Burger King’s Plan To Open 1,000 Restaurants in China

In June 2012, AP reported: “Burger King is setting its sights on China. The world's second largest hamburger chain says it will open 1,000 restaurants in the country over the next five to seven years. It's the largest multi-unit development deal in Burger King's history. There are currently just 63 Burger King restaurants in China. Burger King, which has more than 12,500 restaurants worldwide, said that its China expansion is a joint venture with the Kurdoglu family, which runs 450 Burger King restaurants in Turkey, and private equity firm Cartesian Capital Group. The Kurdoglu family currently operates Burger King's largest international franchise. [Source: Candice Choi, AP, June 15, 2012]

It's just the latest international expansion deal for Miami-based Burger King at a time when the fast food industry at home is becoming increasingly crowded. Earlier, the chain announced plans to open several hundred new locations in Russia. It made a similar expansion deal with a franchisee in Brazil last year. In the past year 80 percent of Burger King's new stores have been in Europe, the Middle East and Africa.

Burger King, which has seen its market share in the U.S. decline in recent years, was taken private by New York investment firm 3G Capital in late 2010. The company has since been overhauling its operations. In the U.S. the company is focusing on modernizing restaurants. In April it launched its biggest menu expansion, which included fruit smoothies, snack wraps and salads.

Doughnut Shops in China

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In 1996, Dunkin Donut leased out part of the Great Hall of the People to launch it's first Beijing donut shop---renamed the Dange Ken Sweet Rings Shop. For promotion Dunkin Donuts often hires men to stand outside their outlets in donut suits. In October 2005, Krisby Kreme Doughnuts announced it was going to open up 35 outlets in three cities in China. Reporting from Shanghai, Keith B. Richburg wrote in the Washington Post, “Doughnut shops, once a rarity here, have proliferated across the city, with a huge number of rivals---including American giants Dunkin’ Donuts and Krispy Kreme---now battling for supremacy in the race to give Shanghai’s middle-class consumers their morning coffee-and-sugar fix. [Source: Keith B. Richburg, Washington Post July 18, 2011]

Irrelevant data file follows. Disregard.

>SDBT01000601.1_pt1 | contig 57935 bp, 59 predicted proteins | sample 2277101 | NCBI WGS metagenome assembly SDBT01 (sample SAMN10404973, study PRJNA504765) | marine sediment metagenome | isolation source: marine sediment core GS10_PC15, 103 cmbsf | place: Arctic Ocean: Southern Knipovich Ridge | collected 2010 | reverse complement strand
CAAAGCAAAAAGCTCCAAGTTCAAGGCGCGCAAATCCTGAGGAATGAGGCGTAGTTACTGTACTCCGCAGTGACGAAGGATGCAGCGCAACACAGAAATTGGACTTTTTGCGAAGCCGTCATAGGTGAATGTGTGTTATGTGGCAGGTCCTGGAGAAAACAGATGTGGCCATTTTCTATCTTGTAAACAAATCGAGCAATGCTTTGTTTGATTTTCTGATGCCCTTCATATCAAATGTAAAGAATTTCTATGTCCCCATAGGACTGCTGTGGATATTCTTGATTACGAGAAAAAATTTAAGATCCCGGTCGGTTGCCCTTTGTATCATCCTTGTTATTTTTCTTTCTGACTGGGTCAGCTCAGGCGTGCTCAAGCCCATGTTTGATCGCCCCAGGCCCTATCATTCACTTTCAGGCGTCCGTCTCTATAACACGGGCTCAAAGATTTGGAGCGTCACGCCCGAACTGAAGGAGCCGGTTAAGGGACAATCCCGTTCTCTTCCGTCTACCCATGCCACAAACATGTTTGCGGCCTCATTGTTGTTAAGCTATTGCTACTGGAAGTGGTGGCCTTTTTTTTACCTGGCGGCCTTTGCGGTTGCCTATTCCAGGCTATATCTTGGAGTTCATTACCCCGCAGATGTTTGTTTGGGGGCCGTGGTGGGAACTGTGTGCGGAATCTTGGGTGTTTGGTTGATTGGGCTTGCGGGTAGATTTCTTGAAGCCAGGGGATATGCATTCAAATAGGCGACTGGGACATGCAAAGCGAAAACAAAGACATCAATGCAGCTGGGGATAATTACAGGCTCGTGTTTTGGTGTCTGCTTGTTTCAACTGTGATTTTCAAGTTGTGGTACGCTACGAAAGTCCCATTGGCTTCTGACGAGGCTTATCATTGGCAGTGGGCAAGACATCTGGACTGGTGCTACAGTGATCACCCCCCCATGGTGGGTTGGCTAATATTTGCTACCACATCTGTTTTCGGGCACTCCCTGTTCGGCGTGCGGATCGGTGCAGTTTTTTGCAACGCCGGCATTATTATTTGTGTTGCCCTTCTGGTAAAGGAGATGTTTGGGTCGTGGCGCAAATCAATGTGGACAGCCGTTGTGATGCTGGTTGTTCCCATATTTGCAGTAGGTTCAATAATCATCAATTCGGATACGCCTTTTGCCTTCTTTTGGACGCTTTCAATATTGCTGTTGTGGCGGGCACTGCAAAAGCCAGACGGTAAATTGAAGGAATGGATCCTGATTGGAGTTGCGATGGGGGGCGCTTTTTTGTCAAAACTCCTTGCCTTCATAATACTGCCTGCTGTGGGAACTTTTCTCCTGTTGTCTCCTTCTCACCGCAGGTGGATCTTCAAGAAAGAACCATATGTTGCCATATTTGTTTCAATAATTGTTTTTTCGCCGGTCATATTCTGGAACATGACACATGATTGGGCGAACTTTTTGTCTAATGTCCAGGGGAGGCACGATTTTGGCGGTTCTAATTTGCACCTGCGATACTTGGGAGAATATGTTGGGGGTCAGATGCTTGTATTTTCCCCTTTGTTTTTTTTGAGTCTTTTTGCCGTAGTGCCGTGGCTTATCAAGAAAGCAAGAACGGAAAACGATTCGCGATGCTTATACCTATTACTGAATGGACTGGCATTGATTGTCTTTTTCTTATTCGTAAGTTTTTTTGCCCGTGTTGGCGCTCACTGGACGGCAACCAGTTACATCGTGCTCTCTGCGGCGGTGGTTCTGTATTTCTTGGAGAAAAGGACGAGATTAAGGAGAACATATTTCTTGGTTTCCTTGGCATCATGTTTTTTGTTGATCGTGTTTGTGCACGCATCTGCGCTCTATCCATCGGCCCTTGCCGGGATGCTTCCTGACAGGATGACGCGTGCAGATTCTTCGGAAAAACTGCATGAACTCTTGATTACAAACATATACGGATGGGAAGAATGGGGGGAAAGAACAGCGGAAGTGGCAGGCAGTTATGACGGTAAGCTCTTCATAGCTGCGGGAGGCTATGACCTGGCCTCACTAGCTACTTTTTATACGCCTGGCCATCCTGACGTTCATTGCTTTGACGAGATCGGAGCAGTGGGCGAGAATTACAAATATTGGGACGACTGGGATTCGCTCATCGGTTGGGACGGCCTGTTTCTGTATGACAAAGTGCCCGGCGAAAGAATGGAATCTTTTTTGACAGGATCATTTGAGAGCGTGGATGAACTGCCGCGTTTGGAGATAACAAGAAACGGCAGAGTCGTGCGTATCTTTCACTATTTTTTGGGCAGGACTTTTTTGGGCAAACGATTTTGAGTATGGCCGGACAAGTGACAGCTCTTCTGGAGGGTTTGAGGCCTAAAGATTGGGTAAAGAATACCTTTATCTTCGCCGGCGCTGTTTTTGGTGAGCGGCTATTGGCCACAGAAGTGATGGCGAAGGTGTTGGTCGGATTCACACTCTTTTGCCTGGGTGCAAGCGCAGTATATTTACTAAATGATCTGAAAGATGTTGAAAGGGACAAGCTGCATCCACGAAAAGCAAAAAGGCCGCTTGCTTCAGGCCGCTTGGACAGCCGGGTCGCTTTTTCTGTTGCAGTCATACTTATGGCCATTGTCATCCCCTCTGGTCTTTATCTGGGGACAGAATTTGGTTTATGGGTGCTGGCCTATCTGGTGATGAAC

The opening of so many doughnut shops in so many locations is a testament to Shanghai’s growing affluence and the belief that young Chinese with more disposable income will be hankering for more leisure food. As China has opened its doors to the world, American fast-food chains such as KFC, McDonald’s and Starbucks have exploded here, mostly in wealthier cities and coastal areas, with varying degrees of success. So an American-style doughnut, with a cup of coffee, would seem a perfect fit for China’s modern, on-the-go city lifestyle.

Dunkin’ has the most ambitious plans. The company opened its first store in China in November 2008, and announced plans to have 100 across the country within 10 years. There are now 40 in China, with 18 here in Shanghai, according to Frederick Sze, Dunkin’s managing director for greater China. “We are number one in the U.S., and we want to be number one in China also,” Sze said.

Krispy Kreme, Dunkin’s main U.S. rival, came one year later, and snagged a prime location on a popular pedestrian restaurant street just off fashionable Nanjing Road. The 3,000-square-foot, two-story store has couches, wireless Internet and an open viewing window onto its “doughnut theater,” showing the sugary dough rings rolling off a conveyor belt. Local chief executive Jujing Lim said there are plans for three new Krispy Kreme outlets in Shanghai, and his team is still scouting for the best locations.

The oldest of the group is Mister Donut, a brand which largely disappeared from the United States but remains strong in Asia under its Japanese corporate owner. Mister Donut has been in Shanghai since 2000 and has eight outlets in the city. And there’s an Australian usurper, Donut King, which arrived in 2008 and now has 11 stores in Shanghai, plus several local versions of the doughnut shop, such as the Taiwanese-run Cafe 85 C.

Dunkin’ Donuts to Open 1,400 Restaurants in China

In January 2015, Dunkin’ Donuts said it planned to open more than 1,400 restaurants in China. Angela Chen wrote in the Wall Street Journal, “Dunkin’ Donuts said it will partner with Golden Cup Pte. Ltd., which will open and operate the Chinese restaurants over the next two decades. Golden Cup has rights to expand Dunkin’ in places including Beijing, Macau, Hong Kong and Guangdong, the company said in a news release. Canton, Mass-based Dunkin’ currently has 16 restaurants in China, and about 2,200 across the Asia Pacific region.” [Source: Angela Chen, Wall Street Journal, January 8, 2015]

“The first new restaurant in China is expected to open in the fourth quarter of 2015. Golden Cup Pte. Ltd is a joint venture between Jollibee Worldwide Pte Ltd., part of the largest food-service network in the Philippines, and Jasmine Asset Holding Ltd, an Asian investment firm, the company said. The new agreement, the largest in the company’s history, is the latest piece of the chain’s international plans. The company already operates in 36 countries.

Doughnut Saturation in Shanghai